Neil Macy

Accessibility Affects Everyone

I've had the text size on my phone set as small as possible for as long as I can remember. For one simple reason: to maximise the available space. My close-up vision has always been fine, so this has worked for years now.

A couple of years ago my wife and I had our first child. And my sleep went from 8 regular hours a night, to maybe 6 interrupted hours.

And then we had our second child last year. Now I get maybe 4 hours of interrupted sleep. (Nobody ever talks about how badly children can affect your sleep. It's not just newborn babies!)

What's this got to do with my eyesight? Well, a little while after my first child was born, I started getting occasional headaches. When I spoke to the doctor, they said they often see this kind of migraine due to stress, and lack of sleep. Two things which come with a newborn!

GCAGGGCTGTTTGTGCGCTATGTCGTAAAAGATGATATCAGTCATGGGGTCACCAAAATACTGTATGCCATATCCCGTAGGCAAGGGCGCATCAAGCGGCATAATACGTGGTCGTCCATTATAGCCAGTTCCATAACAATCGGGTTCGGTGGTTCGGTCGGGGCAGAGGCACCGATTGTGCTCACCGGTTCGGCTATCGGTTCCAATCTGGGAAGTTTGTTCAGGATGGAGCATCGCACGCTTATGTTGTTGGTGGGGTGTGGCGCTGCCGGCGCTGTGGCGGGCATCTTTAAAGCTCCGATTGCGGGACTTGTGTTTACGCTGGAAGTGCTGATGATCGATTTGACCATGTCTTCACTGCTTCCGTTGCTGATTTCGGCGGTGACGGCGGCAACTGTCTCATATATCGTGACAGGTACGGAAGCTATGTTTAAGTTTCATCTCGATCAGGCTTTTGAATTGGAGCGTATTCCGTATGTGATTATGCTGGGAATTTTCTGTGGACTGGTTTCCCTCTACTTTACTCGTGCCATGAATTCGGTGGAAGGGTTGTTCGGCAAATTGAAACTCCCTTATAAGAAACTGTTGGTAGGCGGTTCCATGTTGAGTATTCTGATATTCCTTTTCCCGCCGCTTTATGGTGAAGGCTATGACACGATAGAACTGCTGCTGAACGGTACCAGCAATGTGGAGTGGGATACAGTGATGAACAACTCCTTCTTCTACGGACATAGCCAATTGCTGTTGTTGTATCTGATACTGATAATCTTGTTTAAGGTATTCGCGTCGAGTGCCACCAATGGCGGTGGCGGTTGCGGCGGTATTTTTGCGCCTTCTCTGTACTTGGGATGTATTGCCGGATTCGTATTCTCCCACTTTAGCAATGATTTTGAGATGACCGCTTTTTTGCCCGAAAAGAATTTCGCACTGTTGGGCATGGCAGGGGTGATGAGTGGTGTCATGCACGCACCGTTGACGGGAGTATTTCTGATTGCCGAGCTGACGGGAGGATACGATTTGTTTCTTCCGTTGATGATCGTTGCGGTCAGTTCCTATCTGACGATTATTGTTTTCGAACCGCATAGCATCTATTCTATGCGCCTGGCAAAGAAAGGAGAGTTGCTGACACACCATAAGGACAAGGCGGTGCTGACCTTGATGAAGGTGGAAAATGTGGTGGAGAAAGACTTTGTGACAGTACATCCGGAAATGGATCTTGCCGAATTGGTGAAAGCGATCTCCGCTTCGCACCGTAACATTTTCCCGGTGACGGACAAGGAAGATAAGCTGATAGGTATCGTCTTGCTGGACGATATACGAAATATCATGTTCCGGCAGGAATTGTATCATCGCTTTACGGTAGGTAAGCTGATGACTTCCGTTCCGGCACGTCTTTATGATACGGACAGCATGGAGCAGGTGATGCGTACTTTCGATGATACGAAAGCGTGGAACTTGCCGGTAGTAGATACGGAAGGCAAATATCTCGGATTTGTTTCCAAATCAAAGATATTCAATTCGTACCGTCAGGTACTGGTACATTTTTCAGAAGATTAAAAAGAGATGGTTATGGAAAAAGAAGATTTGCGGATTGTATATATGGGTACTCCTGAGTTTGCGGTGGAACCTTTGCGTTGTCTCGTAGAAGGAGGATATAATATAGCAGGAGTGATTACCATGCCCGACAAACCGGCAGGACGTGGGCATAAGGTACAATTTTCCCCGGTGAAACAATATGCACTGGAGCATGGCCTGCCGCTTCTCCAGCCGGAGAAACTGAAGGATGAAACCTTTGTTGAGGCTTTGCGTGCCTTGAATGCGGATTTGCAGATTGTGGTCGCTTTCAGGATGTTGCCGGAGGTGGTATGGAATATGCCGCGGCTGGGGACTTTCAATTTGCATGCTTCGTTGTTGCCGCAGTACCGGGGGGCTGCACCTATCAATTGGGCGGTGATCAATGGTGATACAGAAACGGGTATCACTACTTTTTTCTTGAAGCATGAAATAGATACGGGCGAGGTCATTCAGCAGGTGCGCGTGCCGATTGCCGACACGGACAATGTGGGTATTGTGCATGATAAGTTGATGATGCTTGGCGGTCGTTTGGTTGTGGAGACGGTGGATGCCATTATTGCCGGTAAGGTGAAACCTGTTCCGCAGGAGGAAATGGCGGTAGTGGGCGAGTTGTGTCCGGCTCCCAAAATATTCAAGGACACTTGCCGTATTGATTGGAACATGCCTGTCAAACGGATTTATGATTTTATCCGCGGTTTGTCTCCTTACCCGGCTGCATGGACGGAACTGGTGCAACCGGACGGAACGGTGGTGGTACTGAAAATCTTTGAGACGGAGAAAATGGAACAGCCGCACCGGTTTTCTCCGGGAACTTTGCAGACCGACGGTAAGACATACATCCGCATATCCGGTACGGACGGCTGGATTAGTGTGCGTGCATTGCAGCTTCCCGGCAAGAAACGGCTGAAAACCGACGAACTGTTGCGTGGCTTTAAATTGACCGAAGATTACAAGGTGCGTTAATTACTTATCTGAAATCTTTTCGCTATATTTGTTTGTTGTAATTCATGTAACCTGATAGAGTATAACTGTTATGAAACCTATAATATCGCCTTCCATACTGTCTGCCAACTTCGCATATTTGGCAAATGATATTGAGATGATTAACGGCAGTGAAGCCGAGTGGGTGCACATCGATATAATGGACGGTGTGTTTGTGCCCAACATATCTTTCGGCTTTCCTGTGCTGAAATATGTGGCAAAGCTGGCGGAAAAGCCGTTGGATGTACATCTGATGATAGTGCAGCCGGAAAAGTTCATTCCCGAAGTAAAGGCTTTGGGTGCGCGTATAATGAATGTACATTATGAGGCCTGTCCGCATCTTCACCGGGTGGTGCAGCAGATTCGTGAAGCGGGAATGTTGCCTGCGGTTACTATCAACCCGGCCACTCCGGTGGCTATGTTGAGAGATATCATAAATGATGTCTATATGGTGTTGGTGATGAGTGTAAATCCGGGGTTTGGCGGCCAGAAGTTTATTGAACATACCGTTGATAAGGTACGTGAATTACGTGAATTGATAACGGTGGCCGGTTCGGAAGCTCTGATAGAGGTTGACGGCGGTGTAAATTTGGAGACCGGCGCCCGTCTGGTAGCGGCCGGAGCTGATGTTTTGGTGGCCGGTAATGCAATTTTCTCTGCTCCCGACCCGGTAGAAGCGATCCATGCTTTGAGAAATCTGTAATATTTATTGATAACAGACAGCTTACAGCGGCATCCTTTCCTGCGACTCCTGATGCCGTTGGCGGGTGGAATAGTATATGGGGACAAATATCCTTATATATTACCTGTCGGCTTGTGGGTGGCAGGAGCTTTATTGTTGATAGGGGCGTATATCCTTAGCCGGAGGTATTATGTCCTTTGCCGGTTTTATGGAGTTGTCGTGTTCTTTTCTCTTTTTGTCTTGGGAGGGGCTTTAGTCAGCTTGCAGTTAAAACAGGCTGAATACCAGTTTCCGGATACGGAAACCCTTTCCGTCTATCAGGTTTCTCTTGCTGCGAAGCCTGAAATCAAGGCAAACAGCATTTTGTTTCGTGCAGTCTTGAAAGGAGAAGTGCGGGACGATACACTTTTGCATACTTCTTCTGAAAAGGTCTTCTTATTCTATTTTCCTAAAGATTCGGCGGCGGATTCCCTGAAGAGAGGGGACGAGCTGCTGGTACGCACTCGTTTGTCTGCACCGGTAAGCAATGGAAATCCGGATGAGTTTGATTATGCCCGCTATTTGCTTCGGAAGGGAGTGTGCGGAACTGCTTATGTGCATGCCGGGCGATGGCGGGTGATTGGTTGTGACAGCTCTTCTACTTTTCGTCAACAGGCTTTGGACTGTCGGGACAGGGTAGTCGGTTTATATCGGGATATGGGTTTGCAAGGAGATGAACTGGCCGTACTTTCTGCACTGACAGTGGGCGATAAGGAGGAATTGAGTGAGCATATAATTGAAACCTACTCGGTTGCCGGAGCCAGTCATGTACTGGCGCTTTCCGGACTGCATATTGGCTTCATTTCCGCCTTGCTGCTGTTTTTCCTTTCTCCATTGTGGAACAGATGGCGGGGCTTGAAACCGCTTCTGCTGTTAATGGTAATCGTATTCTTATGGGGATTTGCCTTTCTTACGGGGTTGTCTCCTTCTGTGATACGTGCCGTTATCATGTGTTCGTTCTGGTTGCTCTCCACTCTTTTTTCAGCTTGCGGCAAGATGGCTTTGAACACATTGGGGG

When my second was born, it started happening a lot more often. Sleep and stress are hard factors to control in this situation, so I started looking for anything else which might be connected. And I realised that, when I was more tired, I was straining my eyes more to see my phone screen.

I've since changed my default text size by bumping it up a couple of notches. No more straining my eyes to read when I'm tired. And more importantly, no more headaches.

People often think things like Dynamic Text on iOS are for a minority of users. Accessibility is often an afterthought in apps. But accessibility tools are useful to everyone, in all sorts of unexpected circumstances.

Here's an example of just how different 2 steps in test size can look (tap/click to open in a new tab):

Two screenshots showing larger app text on the left and smaller text on the right.

The image on the right gives me headaches. That's not even about ease of use, that's a health issue.

Make sure your apps support Dynamic Text, VoiceOver, and any other accessibility frameworks that are relevant on whichever platform you're working on.

Published on 11 January 2023